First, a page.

Classified NROL-61 Satellite spotted in Orbit

This 30-second exposure taken around 14 UTC by Paul Camilleri shows NROL-61 as a faint trail above the brighter Centaur upper stage. The bright, fuzzy cloud is propellant vented from Centaur just minutes before the image was captured. -- Photo Credit: Paul Camilleri
This 30-second exposure taken around 14 UTC on July 28 by Paul Camilleri shows NROL-61 as a faint trail above the brighter Centaur upper stage. The bright, fuzzy cloud is propellant vented from Centaur just minutes before the image was captured. — Photo Credit: Paul Camilleri

The classified NROL-61 satellite launched atop an Atlas V rocket on Thursday was spotted in its secret orbit within hours of its takeoff from Florida’s Space Coast.

Atlas V lifted off from Space Launch Complex 41 at the opening of its launch window at 12:37 UTC, 8:37 a.m. local time, departing the Space Coast to the east-south-east under the loud thunder of its RD-180 engine and two Solid Rocket Boosters that helped the 59-meter tall rocket accelerate. The rocket pushed through Mach 1 just 49 seconds after liftoff and the twin boosters continued burning until T+94 seconds, separating from the vehicle 35 seconds later.

The Russian-built RD-180 engine finished its burn four minutes and nine seconds into the flight followed six seconds later by the separation of the spent Common Core Booster, handing off to the Centaur Upper Stage that ignited its 10,800 Kilogram-force RL-10C engine. Payload fairing separation occurred just after T+4.5 minutes and Atlas V headed into a pre-arranged News Blackout – standard for missions of the National Reconnaissance Office.



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Photo: United Launch Alliance

Despite the mission heading into a shroud of secrecy, the ascent profile could be gleaned from the launch trajectory to the south-east and the re-entry area for the Centaur upper stage identified in the Pacific Ocean after one lap around Earth. The first Centaur burn had a duration of approximately 11 minutes, lifting the stack into a slightly elliptical orbit peaking over 800 Kilometers at the standard 28-degree inclination for Cape launches.

A second burn was performed centered on the equator to position the apogee of the injection orbit over the equator as well, easing the process of maneuvering the satellite into its operational Geostationary Orbit. The second burn, around four minutes in duration, was set up to raise the apogee of the orbit to over 35,700 Kilometers and reduce the inclination of the orbit for spacecraft separation around 45 minutes after liftoff.

As with all NRO launches, the last to be heard of the satellite was a confirmation that NROL-61, now re-named USA 269, reached its planned orbit. No other information on the mission will be shared with the public, but a worldwide network of satellite trackers was ready to spot the newly launched spacecraft and monitor its move to Geostationary Orbit to see from where within the operational NRO fleet the satellite will operate.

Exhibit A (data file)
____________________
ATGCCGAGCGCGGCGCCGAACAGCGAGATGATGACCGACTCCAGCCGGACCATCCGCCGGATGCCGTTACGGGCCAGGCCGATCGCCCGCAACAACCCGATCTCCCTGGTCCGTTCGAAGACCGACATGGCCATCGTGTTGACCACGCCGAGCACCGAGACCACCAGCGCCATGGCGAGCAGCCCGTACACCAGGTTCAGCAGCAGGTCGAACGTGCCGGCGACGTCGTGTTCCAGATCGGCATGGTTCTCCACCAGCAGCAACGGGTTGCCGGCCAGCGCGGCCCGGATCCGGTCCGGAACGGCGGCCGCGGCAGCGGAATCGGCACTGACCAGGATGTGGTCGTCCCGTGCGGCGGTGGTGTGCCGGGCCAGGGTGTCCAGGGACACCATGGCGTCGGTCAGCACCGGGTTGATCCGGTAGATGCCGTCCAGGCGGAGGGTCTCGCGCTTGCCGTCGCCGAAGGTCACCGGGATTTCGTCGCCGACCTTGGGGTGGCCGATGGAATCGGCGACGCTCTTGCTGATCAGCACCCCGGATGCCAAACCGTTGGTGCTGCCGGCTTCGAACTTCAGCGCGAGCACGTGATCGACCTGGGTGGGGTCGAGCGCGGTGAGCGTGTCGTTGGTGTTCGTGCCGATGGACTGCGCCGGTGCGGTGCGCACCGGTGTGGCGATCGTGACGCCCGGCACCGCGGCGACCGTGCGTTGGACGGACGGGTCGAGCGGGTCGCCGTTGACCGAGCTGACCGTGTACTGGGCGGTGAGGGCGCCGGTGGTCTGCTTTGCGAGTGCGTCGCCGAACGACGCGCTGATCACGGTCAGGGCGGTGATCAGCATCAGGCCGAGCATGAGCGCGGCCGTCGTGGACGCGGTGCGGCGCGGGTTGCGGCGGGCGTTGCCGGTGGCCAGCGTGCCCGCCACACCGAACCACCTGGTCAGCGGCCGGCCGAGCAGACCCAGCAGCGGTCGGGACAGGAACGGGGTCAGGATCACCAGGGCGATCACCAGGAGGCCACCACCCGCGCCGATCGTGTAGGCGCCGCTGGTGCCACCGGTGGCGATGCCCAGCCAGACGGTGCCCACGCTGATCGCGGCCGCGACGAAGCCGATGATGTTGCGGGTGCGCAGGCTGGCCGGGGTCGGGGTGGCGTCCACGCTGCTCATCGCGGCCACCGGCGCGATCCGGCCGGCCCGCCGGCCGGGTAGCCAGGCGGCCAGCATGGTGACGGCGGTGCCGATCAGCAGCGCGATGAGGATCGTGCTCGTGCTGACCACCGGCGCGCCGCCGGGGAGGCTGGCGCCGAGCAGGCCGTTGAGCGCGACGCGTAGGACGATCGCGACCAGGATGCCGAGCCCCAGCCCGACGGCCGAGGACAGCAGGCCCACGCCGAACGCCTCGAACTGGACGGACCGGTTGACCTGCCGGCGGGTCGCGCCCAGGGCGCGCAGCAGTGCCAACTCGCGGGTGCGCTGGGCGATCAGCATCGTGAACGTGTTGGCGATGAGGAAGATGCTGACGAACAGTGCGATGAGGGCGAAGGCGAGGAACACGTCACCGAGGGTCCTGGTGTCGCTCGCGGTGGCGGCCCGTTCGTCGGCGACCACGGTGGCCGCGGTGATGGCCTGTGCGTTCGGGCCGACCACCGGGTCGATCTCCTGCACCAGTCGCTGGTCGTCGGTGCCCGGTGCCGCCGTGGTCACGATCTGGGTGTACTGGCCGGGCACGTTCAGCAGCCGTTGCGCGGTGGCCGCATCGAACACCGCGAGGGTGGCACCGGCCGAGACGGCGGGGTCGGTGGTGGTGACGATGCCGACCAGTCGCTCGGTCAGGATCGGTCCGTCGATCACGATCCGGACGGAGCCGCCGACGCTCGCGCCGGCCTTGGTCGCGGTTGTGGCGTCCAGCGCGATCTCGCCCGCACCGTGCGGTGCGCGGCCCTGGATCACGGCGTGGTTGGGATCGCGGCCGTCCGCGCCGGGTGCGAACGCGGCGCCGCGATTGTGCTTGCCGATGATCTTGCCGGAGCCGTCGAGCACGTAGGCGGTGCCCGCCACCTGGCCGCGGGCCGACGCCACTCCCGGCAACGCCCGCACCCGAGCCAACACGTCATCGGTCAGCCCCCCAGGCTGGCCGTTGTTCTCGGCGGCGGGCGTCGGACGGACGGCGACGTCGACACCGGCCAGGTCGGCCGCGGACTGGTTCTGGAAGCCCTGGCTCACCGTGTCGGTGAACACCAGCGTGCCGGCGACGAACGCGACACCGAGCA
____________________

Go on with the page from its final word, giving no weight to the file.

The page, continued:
Paul Camilleri, based in Australia, tracked the NROL-61 satellite and the Centaur upper stage from 13:47 to 15:54 UTC, observing the Centaur shortly after it performed its deorbit maneuver to set up for re-entry over the Pacific Ocean eight hours after liftoff.

NROL-61 Initial Orbit
NROL-61 Initial Orbit

Satellite tracking expert Cees Bassa used the imagery provided by Camilleri to calculate the orbits for NROL-61 and Centaur, showing the payload in an orbit of 843 by 35,739 Kilometers inclined 18.9 degrees and Centaur on a sub-orbital arc of -252 by 28,014 Kilometers, headed for destructive re-entry over the expected area.

These observations confirm that Atlas V was carrying a single satellite, ruling out the possibility of a dual-payload launch that had emerged prior to launch due to the use of the Extra-Extended Payload Fairing on the Atlas V, offering additional payload volume. It was the first NRO mission to launch on an Atlas V 421.

Based on the performance of Atlas V 421 and the orbital parameters calculated for NROL-61, the satellite’s mass can be estimated at slightly over five metric tons.

Declassified Image of Early SDS Satellite – Credit: National Reconnaissance Office
Declassified Image of Early SDS Satellite – Credit: National Reconnaissance Office

NROL-61 most probably is a new model of Satellite Data System satellite inaugurating the fourth generation in the multi-decade program.

Given the type of launch vehicle and payload fairing, the 4th generation of SDS likely features larger and heavier satellites than the previous third generation, expanding capabilities to respond to a growing demand for secure space-to-ground communications.

The Satellite Data System dates back to the 1970s and went through three previous generations, delivering a variety of secure communications services, first and foremost for the NRO’s low-orbiting satellites including the Keyhole image reconnaissance craft, relaying imagery in near-real time for operational applications. SDS also supports communications with U.S. Air Force aircraft in the northern regions and connects USAF ground stations across the globe. Previous satellites also hosted missile early warning systems, operated in Geostationary and highly elliptical Molniya Orbits.

>>Identifying the classified NROL-61 Satellite